Tony spent the rest of the week distracting himself from his troubles with Alison by throwing himself into understanding and developing his new character.
Over the course of 48 hours he had tried no fewer than 18 different methods of playing Tony James, including six different accents, two speech impediments, three variants of sexuality and one thankfully brief attempt at sounding urban. He had managed to narrow it down to two, both with similar accents to his own, and was now weighing up the finer points of the character in his head.
Of all the many many characters Tony had played, he wanted to get this one right. The complexities and nuances of Tony James would make a massive amount of difference to how the character would be perceived. Too angry and people wouldn't empathise with him at all, too nice, and it would make no difference to his contract fiasco.
In many respects this was the most complicated person Tony had ever been asked to play, a combination of himself and the very opposite, wedged together in an angry little ball of frustration. Tony knew how to play himself, but he had never really been required to stretch his definition of his person in this way before.
At 9pm the night before the show, Tony finally reached the point where he was happy with his character. Like all good creations, Tony James would evolve, although hopefully he wouldn't have many shows left with which to evolve in, but the core was now there. Happy with his work so far, Tony opened a beer and started to watch TV.
Although he didn't normally watch LTV, he had noticed that Britain's Next Top Hairdresser was on, and as Alison was out, he thought he'd watch Abbie in action.
“That's a wonderful design you have created there Marcus, with just one small problem.” Abbie remarked to the contestant. “You got half of the dye on her face.”
As the picture of the poor model with bright purple splodges on her face, as if suffering from some weird cartoon disease, appeared on screen, Tony laughed out loud, instantly feeling guilty for doing so.
“I'm sure you'll agree that is a pretty significant problem.” Abbie continued.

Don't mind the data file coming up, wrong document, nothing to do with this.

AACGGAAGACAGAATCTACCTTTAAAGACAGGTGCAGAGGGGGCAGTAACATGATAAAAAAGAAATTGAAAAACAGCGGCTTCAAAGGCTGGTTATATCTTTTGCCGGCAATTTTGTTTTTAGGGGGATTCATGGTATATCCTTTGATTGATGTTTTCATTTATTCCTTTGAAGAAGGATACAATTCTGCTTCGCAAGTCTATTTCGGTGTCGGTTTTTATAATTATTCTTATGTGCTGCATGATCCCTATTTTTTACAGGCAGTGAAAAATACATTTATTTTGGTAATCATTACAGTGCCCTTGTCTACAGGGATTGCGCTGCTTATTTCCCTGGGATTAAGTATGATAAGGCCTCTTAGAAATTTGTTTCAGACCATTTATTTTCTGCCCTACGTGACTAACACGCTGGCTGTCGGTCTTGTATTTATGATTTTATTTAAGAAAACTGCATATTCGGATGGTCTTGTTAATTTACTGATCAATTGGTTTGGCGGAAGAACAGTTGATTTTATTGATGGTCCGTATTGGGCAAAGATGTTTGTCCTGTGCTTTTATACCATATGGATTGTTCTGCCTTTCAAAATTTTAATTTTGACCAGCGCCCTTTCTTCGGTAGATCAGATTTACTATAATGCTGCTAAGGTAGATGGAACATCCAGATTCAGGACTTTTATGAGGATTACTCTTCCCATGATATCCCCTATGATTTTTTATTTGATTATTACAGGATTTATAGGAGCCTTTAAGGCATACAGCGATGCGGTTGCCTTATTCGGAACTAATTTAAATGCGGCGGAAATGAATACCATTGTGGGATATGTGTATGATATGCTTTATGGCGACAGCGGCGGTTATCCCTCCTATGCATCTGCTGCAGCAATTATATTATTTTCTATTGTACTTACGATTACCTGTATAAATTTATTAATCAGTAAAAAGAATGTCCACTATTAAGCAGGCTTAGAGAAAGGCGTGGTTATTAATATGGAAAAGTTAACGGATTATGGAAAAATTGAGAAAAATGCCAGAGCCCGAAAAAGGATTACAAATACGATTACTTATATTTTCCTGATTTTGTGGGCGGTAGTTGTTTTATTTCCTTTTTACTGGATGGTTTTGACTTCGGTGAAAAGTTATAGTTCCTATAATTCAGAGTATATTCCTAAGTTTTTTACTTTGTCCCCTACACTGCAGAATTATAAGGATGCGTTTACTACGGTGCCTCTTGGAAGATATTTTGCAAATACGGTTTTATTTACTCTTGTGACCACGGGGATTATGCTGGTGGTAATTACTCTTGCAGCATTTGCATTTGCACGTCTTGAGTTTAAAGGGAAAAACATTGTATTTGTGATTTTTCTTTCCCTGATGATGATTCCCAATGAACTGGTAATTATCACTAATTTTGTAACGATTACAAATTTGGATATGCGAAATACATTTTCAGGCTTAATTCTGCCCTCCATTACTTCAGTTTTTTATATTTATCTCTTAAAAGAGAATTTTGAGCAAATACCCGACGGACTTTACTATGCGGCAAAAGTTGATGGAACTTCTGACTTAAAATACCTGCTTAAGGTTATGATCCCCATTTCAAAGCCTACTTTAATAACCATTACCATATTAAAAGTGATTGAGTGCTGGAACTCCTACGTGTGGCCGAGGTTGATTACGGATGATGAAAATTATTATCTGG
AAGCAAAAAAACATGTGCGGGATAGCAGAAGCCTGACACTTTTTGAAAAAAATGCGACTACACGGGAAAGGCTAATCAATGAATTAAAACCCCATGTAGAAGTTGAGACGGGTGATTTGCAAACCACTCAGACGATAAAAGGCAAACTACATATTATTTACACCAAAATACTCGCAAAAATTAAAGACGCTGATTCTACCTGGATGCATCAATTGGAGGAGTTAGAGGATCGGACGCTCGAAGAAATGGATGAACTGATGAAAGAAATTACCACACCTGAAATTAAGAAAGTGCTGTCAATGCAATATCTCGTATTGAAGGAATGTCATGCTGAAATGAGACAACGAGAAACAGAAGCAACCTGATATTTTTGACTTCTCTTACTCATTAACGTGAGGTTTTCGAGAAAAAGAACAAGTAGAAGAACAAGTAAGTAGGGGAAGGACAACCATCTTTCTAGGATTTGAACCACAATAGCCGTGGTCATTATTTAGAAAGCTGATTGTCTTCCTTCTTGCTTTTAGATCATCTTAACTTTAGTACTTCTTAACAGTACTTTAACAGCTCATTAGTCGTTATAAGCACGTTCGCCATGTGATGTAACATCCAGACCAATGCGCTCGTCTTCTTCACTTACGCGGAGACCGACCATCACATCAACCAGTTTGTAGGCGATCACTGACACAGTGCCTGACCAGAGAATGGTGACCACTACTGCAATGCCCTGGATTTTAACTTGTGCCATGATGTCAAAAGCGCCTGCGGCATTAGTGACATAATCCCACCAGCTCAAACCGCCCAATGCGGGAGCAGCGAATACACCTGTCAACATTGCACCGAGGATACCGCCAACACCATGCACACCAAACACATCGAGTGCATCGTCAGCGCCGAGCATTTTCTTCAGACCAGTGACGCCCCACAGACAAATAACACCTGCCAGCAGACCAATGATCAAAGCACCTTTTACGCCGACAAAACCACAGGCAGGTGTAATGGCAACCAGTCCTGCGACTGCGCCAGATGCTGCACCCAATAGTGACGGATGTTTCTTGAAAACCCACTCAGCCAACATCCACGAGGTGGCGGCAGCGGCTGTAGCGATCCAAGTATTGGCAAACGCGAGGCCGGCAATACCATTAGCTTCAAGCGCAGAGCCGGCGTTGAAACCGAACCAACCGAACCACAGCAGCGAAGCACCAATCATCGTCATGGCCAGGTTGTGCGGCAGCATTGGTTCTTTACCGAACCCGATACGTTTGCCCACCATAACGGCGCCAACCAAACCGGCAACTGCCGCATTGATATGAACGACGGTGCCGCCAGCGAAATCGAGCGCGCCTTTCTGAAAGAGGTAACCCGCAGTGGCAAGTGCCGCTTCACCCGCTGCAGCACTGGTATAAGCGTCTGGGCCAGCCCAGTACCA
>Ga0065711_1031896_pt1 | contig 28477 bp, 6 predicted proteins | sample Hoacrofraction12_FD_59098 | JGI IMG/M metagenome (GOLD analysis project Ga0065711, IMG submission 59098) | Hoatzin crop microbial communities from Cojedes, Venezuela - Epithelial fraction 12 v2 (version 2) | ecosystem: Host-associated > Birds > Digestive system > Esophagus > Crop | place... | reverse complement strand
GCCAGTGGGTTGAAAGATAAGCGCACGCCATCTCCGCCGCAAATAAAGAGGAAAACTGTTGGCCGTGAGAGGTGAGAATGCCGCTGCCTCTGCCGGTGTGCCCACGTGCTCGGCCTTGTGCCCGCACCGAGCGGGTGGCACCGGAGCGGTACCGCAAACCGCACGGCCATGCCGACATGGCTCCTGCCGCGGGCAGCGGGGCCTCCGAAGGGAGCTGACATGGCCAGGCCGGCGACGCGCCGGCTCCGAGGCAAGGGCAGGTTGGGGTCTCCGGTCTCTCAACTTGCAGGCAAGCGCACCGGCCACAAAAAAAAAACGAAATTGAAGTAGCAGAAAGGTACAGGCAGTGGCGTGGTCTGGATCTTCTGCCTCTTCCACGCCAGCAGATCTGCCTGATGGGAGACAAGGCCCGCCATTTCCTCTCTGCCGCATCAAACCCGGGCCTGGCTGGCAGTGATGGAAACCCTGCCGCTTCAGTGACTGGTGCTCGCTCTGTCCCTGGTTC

Marcus looked at the floor of the elaborate salon themed set in embarrassment.
“However, in most other areas you were excellent. So you get one more chance. Brush up on the dye!”
“Thank you.” a flustered Marcus uttered.
The voiceover came on. “Find out who else is through to the next round of Britain's Next Top Hairdresser after this short break.”
“He was a man with nothing to lose.” a trailer for one of LTV's future shows appeared. “A cop whose reputation lay in ruins decides to take the law into his own hands to bring justice against the man who murdered his wife.”
Well this looks original, chuckled Tony.
“With both the police, and the murderer on his tail, it won't be long before all hell breaks loose.”
“Starring Robert Nordstrom as Jimmy Mackenzie, and Mario Wright as Alistair Frank. Bloodshed. Starts this Autumn on LTV.”
Tony stared at the screen, not quite sure what he had just seen. What on earth was Robert Nordstrom doing on a generic cop drama series? Two minutes later, he was distracted back to reality by a trailer for his own show, led by the clips he had pre-recorded before the first show.
“On this week's Tony James Show, we have some great guests and a few unexpected surprises, be sure to tune in.” A distinctly plain haired, sensibly dressed Tony James remarked.
Tony chuckled a nervous laugh.
“The Tony James Show is sponsored by Planet X energy drink, rocket fuel for the stars.”
Somewhere, in an apartment a few miles away, a writer felt a weird breeze on the back his neck.
“Be sure to catch this week's Tony James Show for the chance to win £20,000 in Tony's new quiz, Celebrity Spin.”
Tony leapt off of his seat in anger. He had heard nothing about this, Gerald hadn't even seen the... right. In the immortal words of Bugs Bunny, Tony said to himself. “You do realise that this means war.